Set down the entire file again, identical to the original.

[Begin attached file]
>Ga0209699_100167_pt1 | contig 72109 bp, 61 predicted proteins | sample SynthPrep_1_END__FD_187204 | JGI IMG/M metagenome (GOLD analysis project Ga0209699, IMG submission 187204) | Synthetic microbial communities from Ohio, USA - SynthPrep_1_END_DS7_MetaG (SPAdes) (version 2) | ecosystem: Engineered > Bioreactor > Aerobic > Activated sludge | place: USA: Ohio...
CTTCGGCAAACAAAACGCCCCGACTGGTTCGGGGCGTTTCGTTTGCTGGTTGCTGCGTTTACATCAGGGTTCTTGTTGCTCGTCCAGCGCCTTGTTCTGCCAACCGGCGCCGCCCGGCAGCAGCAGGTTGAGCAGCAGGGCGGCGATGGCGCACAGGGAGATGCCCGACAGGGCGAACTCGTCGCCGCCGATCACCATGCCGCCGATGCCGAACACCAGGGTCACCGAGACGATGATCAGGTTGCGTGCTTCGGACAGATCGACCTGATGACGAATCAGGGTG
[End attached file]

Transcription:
>Ga0209699_100167_pt1 | contig 72109 bp, 61 predicted proteins | sample SynthPrep_1_END__FD_187204 | JGI IMG/M metagenome (GOLD analysis project Ga0209699, IMG submission 187204) | Synthetic microbial communities from Ohio, USA - SynthPrep_1_END_DS7_MetaG (SPAdes) (version 2) | ecosystem: Engineered > Bioreactor > Aerobic > Activated sludge | place: USA: Ohio...
CTTCGGCAAACAAAACGCCCCGACTGGTTCGGGGCGTTTCGTTTGCTGGTTGCTGCGTTTACATCAGGGTTCTTGTTGCTCGTCCAGCGCCTTGTTCTGCCAACCGGCGCCGCCCGGCAGCAGCAGGTTGAGCAGCAGGGCGGCGATGGCGCACAGGGAGATGCCCGACAGGGCGAACTCGTCGCCGCCGATCACCATGCCGCCGATGCCGAACACCAGGGTCACCGAGACGATGATCAGGTTGCGTGCTTCGGACAGATCGACCTGATGACGAATCAGGGTG